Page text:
Electric Vehicle Plans Will Give Troops Tactical Edge

Electric Vehicle Plans Will Give Troops Tactical Edge

Douglas Bush, Assistant Secretary of the Army (Acquisition, Logistics and Technology) speaks during the AUSA Contemporary Military Forum: Partners in Army Climate Resilience at AUSA 2022 Annual Meeting in Washington, D.C., Wednesday, Oct. 12, 2022. (Jen Milbrett for AUSA)
Photo by: Jen Milbrett for AUSA

Army plans to field hybrid-drive tactical vehicles by 2035 and fully electric tactical vehicles by 2050 align with a broader service strategy to slow climate change and transition more fully to renewable energy sources. 

But the Army’s top acquisition official says this move will also make soldiers more effective against the enemy.

Speaking Oct. 12 at the Association of the U.S. Army’s Annual Meeting and Exposition, Assistant Army Secretary for Acquisition, Logistics and Technology Doug Bush said future electric vehicles will create the opportunity to integrate directed energy weapons and other cutting-edge tools. That’s due not only to the hybrid electric engine, he said, but also the underlying energy power system that will enable that system.

“We’ll have the ability for the Army to [have] vehicles with enough electric power not just to be silent watch and use less fuel, but also to have things like directed energy weapons on them, lasers, high-powered microwaves and electronic warfare kits, all across the battlefield, Bush said. 

“What you may have seen here on the [exhibit] floor and heard people talk about is the need to protect vehicles from a wide range of threats. People are seeing this in Ukraine. The only way to do that affordably is with directed energy systems, and you have to have electricity or power management on the vehicle that will enable those things to work.”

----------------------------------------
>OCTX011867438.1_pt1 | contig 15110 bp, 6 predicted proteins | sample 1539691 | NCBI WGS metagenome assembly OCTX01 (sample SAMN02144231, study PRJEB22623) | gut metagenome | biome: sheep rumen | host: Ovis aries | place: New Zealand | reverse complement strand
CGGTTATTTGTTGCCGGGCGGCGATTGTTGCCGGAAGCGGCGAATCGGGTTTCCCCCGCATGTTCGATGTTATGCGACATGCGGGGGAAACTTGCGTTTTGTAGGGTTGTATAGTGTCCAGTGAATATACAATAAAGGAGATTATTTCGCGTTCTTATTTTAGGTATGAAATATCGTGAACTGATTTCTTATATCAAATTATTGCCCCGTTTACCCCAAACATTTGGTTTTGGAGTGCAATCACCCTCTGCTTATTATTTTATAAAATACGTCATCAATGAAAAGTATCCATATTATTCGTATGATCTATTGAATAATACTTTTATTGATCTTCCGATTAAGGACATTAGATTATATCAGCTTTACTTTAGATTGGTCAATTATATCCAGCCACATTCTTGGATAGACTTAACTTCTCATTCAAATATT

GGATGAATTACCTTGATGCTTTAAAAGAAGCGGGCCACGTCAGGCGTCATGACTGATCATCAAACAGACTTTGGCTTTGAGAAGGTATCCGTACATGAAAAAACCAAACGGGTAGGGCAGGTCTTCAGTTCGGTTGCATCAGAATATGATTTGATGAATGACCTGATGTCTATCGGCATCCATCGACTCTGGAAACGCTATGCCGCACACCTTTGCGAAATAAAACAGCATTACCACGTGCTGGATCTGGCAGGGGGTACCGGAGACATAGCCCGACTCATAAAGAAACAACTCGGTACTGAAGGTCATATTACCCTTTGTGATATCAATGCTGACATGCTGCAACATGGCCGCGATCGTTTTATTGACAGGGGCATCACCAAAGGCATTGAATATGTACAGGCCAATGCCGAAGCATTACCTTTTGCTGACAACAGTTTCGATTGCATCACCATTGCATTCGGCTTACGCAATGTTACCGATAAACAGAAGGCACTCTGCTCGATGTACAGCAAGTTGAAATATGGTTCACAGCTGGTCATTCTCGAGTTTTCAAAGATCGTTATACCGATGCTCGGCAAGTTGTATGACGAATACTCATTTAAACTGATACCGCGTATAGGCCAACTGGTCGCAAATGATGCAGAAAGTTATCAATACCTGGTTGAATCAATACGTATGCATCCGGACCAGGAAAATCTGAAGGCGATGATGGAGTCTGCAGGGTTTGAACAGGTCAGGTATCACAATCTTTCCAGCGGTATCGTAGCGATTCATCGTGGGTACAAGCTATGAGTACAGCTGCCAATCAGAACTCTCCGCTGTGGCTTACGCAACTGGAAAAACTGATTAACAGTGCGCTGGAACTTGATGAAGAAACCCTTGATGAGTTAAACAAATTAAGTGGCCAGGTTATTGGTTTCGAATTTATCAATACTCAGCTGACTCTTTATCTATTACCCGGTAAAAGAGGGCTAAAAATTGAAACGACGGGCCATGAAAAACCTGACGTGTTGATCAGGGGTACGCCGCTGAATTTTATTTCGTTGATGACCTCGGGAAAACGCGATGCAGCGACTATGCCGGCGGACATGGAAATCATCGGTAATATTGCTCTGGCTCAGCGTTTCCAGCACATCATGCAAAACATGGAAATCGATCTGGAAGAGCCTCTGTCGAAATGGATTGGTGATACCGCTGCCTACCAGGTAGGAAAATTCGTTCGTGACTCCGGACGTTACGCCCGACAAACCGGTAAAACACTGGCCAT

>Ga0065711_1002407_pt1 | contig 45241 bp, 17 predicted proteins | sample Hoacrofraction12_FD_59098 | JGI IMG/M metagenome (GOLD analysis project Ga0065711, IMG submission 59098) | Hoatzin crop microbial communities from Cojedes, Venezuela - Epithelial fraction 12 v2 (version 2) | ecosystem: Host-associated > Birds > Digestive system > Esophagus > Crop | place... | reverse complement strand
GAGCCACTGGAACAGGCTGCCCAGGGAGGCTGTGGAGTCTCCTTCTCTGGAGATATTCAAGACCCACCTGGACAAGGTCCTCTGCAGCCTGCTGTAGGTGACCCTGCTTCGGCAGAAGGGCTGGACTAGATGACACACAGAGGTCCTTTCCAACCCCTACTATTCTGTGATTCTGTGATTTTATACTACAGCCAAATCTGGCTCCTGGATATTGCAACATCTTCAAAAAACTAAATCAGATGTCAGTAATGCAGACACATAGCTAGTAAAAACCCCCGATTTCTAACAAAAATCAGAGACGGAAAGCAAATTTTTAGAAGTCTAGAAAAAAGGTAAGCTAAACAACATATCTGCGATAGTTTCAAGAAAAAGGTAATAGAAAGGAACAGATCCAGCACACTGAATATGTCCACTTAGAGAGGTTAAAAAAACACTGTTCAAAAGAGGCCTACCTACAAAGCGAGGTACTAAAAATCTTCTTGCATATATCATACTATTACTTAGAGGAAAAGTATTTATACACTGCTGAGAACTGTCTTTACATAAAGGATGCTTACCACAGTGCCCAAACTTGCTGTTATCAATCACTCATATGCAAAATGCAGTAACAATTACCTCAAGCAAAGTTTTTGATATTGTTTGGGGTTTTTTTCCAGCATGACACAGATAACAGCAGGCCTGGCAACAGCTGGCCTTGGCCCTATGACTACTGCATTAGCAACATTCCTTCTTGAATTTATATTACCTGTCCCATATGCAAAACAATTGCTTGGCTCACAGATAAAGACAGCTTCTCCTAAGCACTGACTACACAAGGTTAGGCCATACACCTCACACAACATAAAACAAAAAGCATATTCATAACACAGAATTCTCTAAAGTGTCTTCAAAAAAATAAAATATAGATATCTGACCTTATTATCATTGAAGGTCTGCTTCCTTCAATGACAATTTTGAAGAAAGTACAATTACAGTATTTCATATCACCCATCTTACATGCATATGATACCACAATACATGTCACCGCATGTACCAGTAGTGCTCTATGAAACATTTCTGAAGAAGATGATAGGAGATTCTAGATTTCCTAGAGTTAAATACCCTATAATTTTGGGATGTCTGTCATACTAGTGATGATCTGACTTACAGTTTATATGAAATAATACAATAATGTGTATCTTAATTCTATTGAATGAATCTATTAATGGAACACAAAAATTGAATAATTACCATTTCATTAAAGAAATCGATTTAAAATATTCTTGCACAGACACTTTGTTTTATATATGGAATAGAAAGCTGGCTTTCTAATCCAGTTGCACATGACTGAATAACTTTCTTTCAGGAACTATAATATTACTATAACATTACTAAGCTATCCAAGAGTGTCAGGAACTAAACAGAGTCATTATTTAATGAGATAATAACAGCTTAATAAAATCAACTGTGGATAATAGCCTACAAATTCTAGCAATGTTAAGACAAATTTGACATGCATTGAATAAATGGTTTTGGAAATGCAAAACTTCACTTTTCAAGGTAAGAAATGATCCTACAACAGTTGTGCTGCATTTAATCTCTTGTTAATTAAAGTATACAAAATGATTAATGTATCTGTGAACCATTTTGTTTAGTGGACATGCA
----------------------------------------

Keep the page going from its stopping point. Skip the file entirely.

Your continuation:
Also made possible through electric power are vehicle active protection systems that can shoot down attacking drones and missiles, Bush said, comparing the capability to having an “unlimited magazine,” versus a limited number of interceptors.

The advantage of silence should not be underestimated, said J.D. Johnson, a retired Army lieutenant general and vice president of business development for GM Defense. 

“That advantage in the field, in the operational sense, can be huge,” Johnson said. “Silent ability, silent watch, to power sensors, to power weapons systems and power communications.”

Bush added that the Army is investing substantially in anti-idle kits that will reduce fuel waste in existing JP-8 powered vehicles and working to equip heavy armored vehicles with more efficient transmissions—updates that can reduce vehicles’ dependence on a logistics tail downrange. 

At stateside installations, the Army is working to become more resilient against weather caused by climate change, using natural resources to create stormwater infrastructure as a barrier against flooding and working toward a 2040 goal to generate enough carbon-free energy to meet mission-critical requirements without depending on the local energy grid, said Rachel Jacobson, assistant secretary of the Army for installations, energy and environment. 

Jacobson added that the Army is now building a barracks at Joint Base Lewis-McChord, Washington, using all-sustainable materials—an effort to make the service more resilient and less resource-dependent.

“Everything we are doing on the climate front will make us better warfighters while reducing our carbon footprint,” she said. 

 Hope Hodge Seck for AUSA